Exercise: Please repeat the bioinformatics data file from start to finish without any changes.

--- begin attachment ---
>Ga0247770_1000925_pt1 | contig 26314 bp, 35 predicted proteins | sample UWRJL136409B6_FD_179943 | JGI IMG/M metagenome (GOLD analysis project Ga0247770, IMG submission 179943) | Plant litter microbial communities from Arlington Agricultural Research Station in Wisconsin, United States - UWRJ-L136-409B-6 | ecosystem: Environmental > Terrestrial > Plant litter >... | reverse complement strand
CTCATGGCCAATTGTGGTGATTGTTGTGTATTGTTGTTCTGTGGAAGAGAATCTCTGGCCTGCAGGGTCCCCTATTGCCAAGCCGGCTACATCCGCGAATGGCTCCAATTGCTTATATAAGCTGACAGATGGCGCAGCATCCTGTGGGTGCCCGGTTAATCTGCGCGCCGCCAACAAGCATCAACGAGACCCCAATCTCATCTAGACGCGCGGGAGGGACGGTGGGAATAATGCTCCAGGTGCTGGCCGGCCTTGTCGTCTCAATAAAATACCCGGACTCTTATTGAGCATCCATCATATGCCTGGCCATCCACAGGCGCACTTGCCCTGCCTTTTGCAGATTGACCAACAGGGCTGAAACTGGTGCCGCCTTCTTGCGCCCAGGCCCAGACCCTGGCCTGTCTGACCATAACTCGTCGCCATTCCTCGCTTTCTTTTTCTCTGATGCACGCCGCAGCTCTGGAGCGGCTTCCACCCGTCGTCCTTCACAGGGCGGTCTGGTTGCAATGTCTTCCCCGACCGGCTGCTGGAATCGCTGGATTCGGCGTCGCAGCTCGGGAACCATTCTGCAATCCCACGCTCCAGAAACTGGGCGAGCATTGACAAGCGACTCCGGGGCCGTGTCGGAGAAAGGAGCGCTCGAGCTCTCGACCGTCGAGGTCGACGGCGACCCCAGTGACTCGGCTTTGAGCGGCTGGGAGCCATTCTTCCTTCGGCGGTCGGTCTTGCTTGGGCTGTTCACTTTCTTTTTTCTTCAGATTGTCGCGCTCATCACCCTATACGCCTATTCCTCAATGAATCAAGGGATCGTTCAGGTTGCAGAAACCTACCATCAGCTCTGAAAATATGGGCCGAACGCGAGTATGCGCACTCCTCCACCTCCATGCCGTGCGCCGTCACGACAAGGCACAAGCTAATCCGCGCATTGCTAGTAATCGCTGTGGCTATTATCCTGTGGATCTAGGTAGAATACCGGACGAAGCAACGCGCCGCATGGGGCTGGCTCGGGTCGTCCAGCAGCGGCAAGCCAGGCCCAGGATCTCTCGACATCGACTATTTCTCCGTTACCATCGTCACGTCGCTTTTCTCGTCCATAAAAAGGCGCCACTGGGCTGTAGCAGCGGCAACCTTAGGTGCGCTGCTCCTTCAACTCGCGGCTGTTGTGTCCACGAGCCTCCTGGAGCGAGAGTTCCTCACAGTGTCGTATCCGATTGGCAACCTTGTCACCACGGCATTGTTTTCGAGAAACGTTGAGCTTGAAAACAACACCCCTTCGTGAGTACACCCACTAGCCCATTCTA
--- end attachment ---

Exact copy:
>Ga0247770_1000925_pt1 | contig 26314 bp, 35 predicted proteins | sample UWRJL136409B6_FD_179943 | JGI IMG/M metagenome (GOLD analysis project Ga0247770, IMG submission 179943) | Plant litter microbial communities from Arlington Agricultural Research Station in Wisconsin, United States - UWRJ-L136-409B-6 | ecosystem: Environmental > Terrestrial > Plant litter >... | reverse complement strand
CTCATGGCCAATTGTGGTGATTGTTGTGTATTGTTGTTCTGTGGAAGAGAATCTCTGGCCTGCAGGGTCCCCTATTGCCAAGCCGGCTACATCCGCGAATGGCTCCAATTGCTTATATAAGCTGACAGATGGCGCAGCATCCTGTGGGTGCCCGGTTAATCTGCGCGCCGCCAACAAGCATCAACGAGACCCCAATCTCATCTAGACGCGCGGGAGGGACGGTGGGAATAATGCTCCAGGTGCTGGCCGGCCTTGTCGTCTCAATAAAATACCCGGACTCTTATTGAGCATCCATCATATGCCTGGCCATCCACAGGCGCACTTGCCCTGCCTTTTGCAGATTGACCAACAGGGCTGAAACTGGTGCCGCCTTCTTGCGCCCAGGCCCAGACCCTGGCCTGTCTGACCATAACTCGTCGCCATTCCTCGCTTTCTTTTTCTCTGATGCACGCCGCAGCTCTGGAGCGGCTTCCACCCGTCGTCCTTCACAGGGCGGTCTGGTTGCAATGTCTTCCCCGACCGGCTGCTGGAATCGCTGGATTCGGCGTCGCAGCTCGGGAACCATTCTGCAATCCCACGCTCCAGAAACTGGGCGAGCATTGACAAGCGACTCCGGGGCCGTGTCGGAGAAAGGAGCGCTCGAGCTCTCGACCGTCGAGGTCGACGGCGACCCCAGTGACTCGGCTTTGAGCGGCTGGGAGCCATTCTTCCTTCGGCGGTCGGTCTTGCTTGGGCTGTTCACTTTCTTTTTTCTTCAGATTGTCGCGCTCATCACCCTATACGCCTATTCCTCAATGAATCAAGGGATCGTTCAGGTTGCAGAAACCTACCATCAGCTCTGAAAATATGGGCCGAACGCGAGTATGCGCACTCCTCCACCTCCATGCCGTGCGCCGTCACGACAAGGCACAAGCTAATCCGCGCATTGCTAGTAATCGCTGTGGCTATTATCCTGTGGATCTAGGTAGAATACCGGACGAAGCAACGCGCCGCATGGGGCTGGCTCGGGTCGTCCAGCAGCGGCAAGCCAGGCCCAGGATCTCTCGACATCGACTATTTCTCCGTTACCATCGTCACGTCGCTTTTCTCGTCCATAAAAAGGCGCCACTGGGCTGTAGCAGCGGCAACCTTAGGTGCGCTGCTCCTTCAACTCGCGGCTGTTGTGTCCACGAGCCTCCTGGAGCGAGAGTTCCTCACAGTGTCGTATCCGATTGGCAACCTTGTCACCACGGCATTGTTTTCGAGAAACGTTGAGCTTGAAAACAACACCCCTTCGTGAGTACACCCACTAGCCCATTCTA